Do you fit the SSA's definition of "disabled"?
"Disability" is defined under Social Security laws somewhat differently than it is used in other contexts. The Social Security Disability Insurance (SSDI) program does not cover short-term or partial disabilities. Only total disabilities are covered by SSDI. Total disabilities have three requirements. They prohibit the person from doing the work he or she once did, prohibit the person from adjusting to a new type of work and last or are expected to last at least 12 months or result in death.
The Social Security Administration (SSA) uses a five-step process to determine whether an applicant meets the agency's definition of disabled. You can make an initial determination yourself by using the SSA's Disability Planner. You will need to consider the following:
Are you currently working?
Typically, you must not be gainfully employed (paid to work) in order to be considered disabled. If you are currently working and earned or are earning more than $1,010 per month (according to 2012 rates) it is unlikely that you will qualify.
Are you suffering from a "severe" physical or mental condition?
Your medical condition, whether it is physical or mental, must actually interfere with your ability to work. If your condition interferes with your ability to perform basic functions associated with your job, you may be considered disabled.
Is your condition included in the list of disabilities?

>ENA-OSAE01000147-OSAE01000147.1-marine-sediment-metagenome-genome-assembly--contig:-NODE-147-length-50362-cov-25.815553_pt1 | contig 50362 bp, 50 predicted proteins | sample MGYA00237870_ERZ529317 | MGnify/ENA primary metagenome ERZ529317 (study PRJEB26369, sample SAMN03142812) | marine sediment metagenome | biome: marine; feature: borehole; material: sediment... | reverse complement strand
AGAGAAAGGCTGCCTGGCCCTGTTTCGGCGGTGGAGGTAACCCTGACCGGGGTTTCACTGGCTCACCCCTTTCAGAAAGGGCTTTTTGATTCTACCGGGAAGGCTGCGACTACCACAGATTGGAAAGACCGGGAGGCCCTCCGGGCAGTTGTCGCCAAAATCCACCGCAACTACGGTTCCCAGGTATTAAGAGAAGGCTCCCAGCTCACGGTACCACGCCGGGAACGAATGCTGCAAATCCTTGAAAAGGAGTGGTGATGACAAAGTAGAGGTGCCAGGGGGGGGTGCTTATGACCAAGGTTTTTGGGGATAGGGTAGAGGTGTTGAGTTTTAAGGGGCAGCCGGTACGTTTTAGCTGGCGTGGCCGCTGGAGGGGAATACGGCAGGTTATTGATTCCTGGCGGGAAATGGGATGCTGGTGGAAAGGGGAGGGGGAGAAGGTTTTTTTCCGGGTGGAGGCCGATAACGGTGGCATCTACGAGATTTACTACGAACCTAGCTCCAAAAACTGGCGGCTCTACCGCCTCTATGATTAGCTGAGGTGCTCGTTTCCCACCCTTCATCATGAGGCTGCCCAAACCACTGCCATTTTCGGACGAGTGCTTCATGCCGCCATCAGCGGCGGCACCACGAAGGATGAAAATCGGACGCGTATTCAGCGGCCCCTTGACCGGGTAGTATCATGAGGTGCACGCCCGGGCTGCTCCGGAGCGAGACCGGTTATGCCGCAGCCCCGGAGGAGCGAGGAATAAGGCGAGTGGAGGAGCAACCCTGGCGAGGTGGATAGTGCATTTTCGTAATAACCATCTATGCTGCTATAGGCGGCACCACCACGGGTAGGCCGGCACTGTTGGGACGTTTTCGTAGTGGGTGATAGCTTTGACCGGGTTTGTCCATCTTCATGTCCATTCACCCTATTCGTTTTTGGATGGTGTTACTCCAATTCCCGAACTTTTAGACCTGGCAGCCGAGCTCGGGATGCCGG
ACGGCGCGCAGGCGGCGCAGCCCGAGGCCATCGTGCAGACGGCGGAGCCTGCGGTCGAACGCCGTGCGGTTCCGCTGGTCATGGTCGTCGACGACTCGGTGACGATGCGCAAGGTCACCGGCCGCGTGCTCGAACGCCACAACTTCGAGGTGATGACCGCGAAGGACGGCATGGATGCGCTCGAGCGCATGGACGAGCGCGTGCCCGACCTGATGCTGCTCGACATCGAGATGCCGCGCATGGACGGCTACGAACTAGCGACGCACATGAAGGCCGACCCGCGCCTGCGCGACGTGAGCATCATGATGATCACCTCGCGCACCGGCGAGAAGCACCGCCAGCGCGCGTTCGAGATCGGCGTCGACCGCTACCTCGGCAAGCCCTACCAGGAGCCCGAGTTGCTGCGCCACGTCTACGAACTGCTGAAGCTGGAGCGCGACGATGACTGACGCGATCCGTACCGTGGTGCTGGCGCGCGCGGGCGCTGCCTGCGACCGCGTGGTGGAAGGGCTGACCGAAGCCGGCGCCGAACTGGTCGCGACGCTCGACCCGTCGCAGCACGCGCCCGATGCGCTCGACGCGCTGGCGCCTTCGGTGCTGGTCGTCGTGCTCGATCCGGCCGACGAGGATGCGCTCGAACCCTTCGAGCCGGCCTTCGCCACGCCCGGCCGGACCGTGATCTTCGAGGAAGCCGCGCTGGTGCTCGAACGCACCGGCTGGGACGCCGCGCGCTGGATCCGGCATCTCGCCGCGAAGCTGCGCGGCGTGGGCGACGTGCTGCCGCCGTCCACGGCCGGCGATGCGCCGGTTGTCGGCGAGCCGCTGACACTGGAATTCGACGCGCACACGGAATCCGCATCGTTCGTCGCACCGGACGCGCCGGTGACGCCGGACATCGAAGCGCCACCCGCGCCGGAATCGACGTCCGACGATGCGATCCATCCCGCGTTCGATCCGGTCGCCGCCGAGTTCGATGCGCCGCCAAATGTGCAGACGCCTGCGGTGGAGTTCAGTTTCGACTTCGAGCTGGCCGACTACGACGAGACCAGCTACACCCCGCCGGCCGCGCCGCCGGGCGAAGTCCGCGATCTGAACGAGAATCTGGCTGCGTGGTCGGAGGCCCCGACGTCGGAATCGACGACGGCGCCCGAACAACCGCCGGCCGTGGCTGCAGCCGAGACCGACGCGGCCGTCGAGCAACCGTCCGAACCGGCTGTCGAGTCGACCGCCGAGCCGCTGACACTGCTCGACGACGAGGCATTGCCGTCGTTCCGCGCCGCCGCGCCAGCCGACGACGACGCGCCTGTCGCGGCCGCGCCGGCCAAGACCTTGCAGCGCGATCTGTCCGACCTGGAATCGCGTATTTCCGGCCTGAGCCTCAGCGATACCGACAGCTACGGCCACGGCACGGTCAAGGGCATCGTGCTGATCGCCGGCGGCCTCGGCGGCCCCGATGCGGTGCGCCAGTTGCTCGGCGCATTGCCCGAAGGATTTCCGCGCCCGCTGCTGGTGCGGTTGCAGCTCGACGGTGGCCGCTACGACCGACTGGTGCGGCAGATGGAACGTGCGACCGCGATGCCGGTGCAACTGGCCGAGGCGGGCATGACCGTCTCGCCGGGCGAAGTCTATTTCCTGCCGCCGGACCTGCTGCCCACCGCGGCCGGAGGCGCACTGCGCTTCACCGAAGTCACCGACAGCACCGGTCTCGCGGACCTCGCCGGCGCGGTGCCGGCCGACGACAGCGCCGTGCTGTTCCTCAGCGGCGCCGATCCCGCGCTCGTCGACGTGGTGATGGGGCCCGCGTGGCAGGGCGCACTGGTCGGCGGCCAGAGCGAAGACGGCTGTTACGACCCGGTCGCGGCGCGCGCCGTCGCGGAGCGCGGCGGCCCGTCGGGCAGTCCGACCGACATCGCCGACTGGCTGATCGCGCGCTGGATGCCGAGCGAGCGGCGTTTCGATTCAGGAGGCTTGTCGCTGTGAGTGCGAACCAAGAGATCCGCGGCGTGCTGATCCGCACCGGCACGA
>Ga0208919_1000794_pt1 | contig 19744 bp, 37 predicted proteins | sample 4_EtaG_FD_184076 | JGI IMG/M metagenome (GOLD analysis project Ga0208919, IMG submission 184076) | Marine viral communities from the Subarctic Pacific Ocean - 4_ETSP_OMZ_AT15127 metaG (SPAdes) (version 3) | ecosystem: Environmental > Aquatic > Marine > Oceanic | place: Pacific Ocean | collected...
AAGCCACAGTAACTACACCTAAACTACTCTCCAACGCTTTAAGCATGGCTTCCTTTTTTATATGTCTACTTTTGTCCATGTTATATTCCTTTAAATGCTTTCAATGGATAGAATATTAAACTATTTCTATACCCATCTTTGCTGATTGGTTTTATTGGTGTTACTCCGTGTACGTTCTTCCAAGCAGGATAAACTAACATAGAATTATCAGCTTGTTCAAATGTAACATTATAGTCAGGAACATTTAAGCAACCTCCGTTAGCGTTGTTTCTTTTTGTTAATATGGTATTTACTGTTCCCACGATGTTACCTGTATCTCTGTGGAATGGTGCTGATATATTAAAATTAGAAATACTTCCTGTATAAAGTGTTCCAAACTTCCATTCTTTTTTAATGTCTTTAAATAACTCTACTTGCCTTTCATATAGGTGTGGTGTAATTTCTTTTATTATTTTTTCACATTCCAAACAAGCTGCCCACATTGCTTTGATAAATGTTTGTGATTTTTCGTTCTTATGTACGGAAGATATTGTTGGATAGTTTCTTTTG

The SSA maintains a list of disabilities, medical conditions that are so severe that they are automatically considered disabilities. Most of these are permanent or are expected to result in death. If your condition is not included on the list, you may still qualify. You will need to provide supporting documentation, such as medical records, that your condition is severe, interferes with your ability to perform basic work functions and will last at least 12 months or is expected to result in death.
Can you perform the work you previously did?
In a situation where an SSDI applicant's condition is not included in the list of disabilities, the SSA will need to determine whether this condition will interfere with the applicant's ability to perform the work that he or she once did.
Can you perform any other type of work?
If the SSA determines that the applicant cannot perform the work he or she once did, the next step will be to determine whether the applicant can perform other types of work. The SSA will make a determination of whether the applicant can adjust to different work based upon his or her education, training, abilities, etc.
Once approved, a disabled worker will receive Social Security disability benefits for the duration of his or her disability. The SSA will review cases from time to time to determine whether a worker's health has improved enough for him or her to return to work. They will inform workers of impending reviews, and disabled workers are urged to contact the SSA if their health improves and they want to return to the workforce. When such a review will occur depends on whether the worker's condition is expected to improve.
Others Who May Qualify
There are some people who may qualify for SSDI benefits under special circumstances. The legally blind may be entitled to disability benefits while working. Widows or widowers of disabled workers, disabled children and wounded warriors may also be entitled to SSDI benefits.
Determining whether you meet disability requirements is just one of the parts of applying for SSDI benefits. Having a legal professional who is familiar with the Social Security system by your side can help you better understand what rights and responsibilities you have; this, in turn, can help you secure benefits.